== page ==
Earlier Dan Wrote:
> Capitalism may not be a great system, but it is the best that has
>devised by man thus far. And in its pure form, it is based on a worker
>being paid "an honest day's pay for an honest day's work".
This does not sound like the historic basis of capitalism. It sounds
more like one of the slogans of the nineteenth century labor movement,
as it was opposing capitalism.
>(owner) who puts his/her money at risk investing it in what ever
>deserves a reasonable profit for his investment and effort.
1) How does he get his venture capital in the first place? More
importantly, how does the capitalist class get their capital, in the
first place? Slavery, wars of imperial conquest, enclosure, ruthlessly
driving their competitiors out of business, are some of the answers Marx
and others come up with. But Dan doesn't address such analyses or
arguments--he merely refers us to the historic experience of what he
considers to be socialism--socialism based upon a (the Bolsheviks')
notion that political pluralism was virtually impossible, trying to
develop in the underdeveloped areas of the world, while facing
tremendous resistance from advanced capitalist societies, including
economic blockade, invasions, coups-d'etats.
2) Let's substitute "thief" for "capitalist" in the above passage from
Dan: "The thief who puts the money he steals at risk investing in new
schemes for robbery--buying guns, hiring accomplices, etc.--deserves a
reasonable profit for his investment and effort." Well, what's the
difference? In both cases, what we would be presenting would still be
basically, "might makes right." The thief and the capitalist have the
might (the capital), therefore, them that's got, should get more.
3) Obviously, some other measure of "justice," which seems to be what
Dan is talking about, is necessary. Which is the point that the other
person (don't remember his name) was trying to make--the "justice" of an
economic system must be measured by how it benefits or does not benefit
the community. Yet even in terms of how much profit the capitalist
ought to make, let alone whether there should be capitalism, Dan begs
off from coming up with any "reasonable" measure. He writes further:
A lot of
>people have attempted over the years to define "reasonable" in the
>context and have come up short. I do not intend to go there myself.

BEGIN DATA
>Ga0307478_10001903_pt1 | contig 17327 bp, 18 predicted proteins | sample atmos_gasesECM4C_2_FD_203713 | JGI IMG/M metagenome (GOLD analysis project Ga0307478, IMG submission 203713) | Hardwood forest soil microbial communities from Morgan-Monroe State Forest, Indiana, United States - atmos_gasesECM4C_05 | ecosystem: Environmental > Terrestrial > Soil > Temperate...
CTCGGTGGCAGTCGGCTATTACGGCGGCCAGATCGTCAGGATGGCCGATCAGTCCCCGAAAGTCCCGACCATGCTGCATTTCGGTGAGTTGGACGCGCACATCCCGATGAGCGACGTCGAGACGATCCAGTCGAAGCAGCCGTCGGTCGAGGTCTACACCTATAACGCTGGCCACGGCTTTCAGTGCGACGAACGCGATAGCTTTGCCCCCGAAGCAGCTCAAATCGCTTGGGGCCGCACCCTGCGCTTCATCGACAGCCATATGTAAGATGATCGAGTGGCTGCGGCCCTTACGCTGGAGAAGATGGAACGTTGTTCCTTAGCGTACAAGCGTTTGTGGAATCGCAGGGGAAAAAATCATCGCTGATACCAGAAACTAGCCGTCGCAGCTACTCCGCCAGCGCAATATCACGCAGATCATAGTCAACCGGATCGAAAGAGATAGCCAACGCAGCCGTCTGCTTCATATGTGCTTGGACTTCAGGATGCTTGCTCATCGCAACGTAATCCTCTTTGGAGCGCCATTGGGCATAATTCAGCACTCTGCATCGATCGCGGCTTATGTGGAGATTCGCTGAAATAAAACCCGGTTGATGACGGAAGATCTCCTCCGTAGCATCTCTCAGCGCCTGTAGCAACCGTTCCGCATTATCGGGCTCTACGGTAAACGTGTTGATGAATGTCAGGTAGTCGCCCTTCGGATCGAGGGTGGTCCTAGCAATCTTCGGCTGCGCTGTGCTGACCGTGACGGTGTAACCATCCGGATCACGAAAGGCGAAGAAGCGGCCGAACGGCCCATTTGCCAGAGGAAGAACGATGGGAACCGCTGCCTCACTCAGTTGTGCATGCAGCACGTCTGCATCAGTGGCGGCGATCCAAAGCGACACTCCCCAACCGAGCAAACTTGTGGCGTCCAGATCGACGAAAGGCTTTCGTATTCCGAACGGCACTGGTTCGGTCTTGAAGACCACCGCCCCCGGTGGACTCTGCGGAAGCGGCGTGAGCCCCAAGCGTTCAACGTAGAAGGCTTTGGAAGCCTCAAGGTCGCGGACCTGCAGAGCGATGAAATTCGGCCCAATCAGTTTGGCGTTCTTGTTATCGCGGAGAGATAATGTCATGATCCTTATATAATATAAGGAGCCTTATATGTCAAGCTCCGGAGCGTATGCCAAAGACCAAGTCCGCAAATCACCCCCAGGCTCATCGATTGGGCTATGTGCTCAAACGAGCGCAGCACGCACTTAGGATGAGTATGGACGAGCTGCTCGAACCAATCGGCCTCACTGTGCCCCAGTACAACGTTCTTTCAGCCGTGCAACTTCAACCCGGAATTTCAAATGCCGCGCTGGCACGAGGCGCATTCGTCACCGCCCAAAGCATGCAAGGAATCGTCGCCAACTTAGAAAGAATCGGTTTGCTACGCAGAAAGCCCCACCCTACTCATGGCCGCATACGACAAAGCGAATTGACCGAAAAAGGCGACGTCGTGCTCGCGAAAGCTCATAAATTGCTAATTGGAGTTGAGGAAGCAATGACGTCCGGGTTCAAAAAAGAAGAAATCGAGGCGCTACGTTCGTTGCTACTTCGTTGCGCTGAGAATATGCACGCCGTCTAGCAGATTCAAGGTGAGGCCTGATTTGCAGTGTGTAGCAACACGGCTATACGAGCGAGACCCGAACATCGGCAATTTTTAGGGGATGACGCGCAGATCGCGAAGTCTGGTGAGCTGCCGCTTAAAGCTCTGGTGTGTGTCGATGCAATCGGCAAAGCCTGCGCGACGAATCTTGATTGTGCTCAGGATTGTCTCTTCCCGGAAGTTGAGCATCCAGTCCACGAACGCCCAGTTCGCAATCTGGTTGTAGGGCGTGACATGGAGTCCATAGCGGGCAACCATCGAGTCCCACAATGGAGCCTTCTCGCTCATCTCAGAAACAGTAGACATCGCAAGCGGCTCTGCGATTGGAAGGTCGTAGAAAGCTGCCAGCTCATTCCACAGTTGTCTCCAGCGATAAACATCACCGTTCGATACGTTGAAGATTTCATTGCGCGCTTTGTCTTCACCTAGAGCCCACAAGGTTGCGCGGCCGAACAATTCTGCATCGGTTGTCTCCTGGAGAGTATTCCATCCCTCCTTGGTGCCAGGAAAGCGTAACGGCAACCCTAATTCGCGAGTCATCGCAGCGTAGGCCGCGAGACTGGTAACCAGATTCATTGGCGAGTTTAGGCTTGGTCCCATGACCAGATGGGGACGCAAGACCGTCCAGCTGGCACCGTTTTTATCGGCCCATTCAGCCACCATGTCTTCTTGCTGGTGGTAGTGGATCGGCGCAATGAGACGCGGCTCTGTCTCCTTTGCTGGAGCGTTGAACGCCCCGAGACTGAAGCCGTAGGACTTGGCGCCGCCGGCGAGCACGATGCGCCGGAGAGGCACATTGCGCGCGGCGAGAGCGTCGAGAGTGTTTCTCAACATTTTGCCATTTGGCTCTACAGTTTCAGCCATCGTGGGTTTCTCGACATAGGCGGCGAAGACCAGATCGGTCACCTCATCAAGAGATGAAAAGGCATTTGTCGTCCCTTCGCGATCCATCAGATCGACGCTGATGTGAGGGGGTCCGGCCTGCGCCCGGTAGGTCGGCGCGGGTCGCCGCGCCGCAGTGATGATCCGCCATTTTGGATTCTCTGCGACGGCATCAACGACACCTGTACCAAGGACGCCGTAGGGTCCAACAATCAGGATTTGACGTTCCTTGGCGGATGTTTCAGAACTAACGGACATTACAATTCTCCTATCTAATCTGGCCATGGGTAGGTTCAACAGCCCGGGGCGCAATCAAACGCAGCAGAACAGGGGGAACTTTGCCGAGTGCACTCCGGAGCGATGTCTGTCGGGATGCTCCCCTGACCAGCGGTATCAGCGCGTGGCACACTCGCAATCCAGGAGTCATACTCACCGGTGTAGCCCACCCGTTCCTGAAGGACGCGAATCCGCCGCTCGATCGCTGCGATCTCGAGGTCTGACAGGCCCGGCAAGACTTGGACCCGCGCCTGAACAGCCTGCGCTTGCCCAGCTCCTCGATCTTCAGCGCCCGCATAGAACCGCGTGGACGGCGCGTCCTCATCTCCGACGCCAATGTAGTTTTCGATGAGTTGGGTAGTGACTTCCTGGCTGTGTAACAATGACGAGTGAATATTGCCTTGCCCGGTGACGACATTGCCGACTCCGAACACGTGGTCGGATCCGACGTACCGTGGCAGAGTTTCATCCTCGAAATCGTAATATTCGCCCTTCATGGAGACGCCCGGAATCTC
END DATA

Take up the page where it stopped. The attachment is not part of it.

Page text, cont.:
Dan seems to be of the opinion that it's all relative, that we as a
community do not even need to make choices about how much we should get
ripped off in terms of profit, let alone whether we should be ripped
off, in the first place. Further, in response to the person who wrote
that capitalism does not benefit the community, Dan wrote:
But, if as an adult, I should choose to use tobacco or alcohol (both of
which were still legal the last time I checked), I don't want some
"do-gooder" telling me I can't.
Dan is confusing the realm of personal morality, where indeed it should
all be relative, as J.S. Mills wrote, with complaints made against
capitalism that it allows a few to exploit the rest of us and of natural
world, and engages in ("profitable") practices that threaten to destroy
us as a species and our world. Do you really want to argue, Dan, that
these two are the same thing? Mills argued that morality should not be
legislated if the behavior in question threatens to hurt no one but the
person performing the behavior. Certainly capitalism hurts a lot of
other people animals, plants, etc. other than the capitalist.
And for those who think socialism is a better way than capitalism, I
think you can now purchase an airline ticket to Cuba; one way.
Dan, I invite you to take a one-way trip to one of the outer regions of
Russia right now, where capitalism has been restored in all its glory.
Or Yugoslavia? Or how about Indonesia, where the peasants are being
urged to eat only twice a week? Or Latin America, where people are
attempting to subsist on boiled water with a little salt? Or how about
any of our own nation's fine ghettos, or impoverished rural areas? How
about the Midwest, where a lot of small farmers are getting run out of
business because of recent mergers among grain corporations and falling
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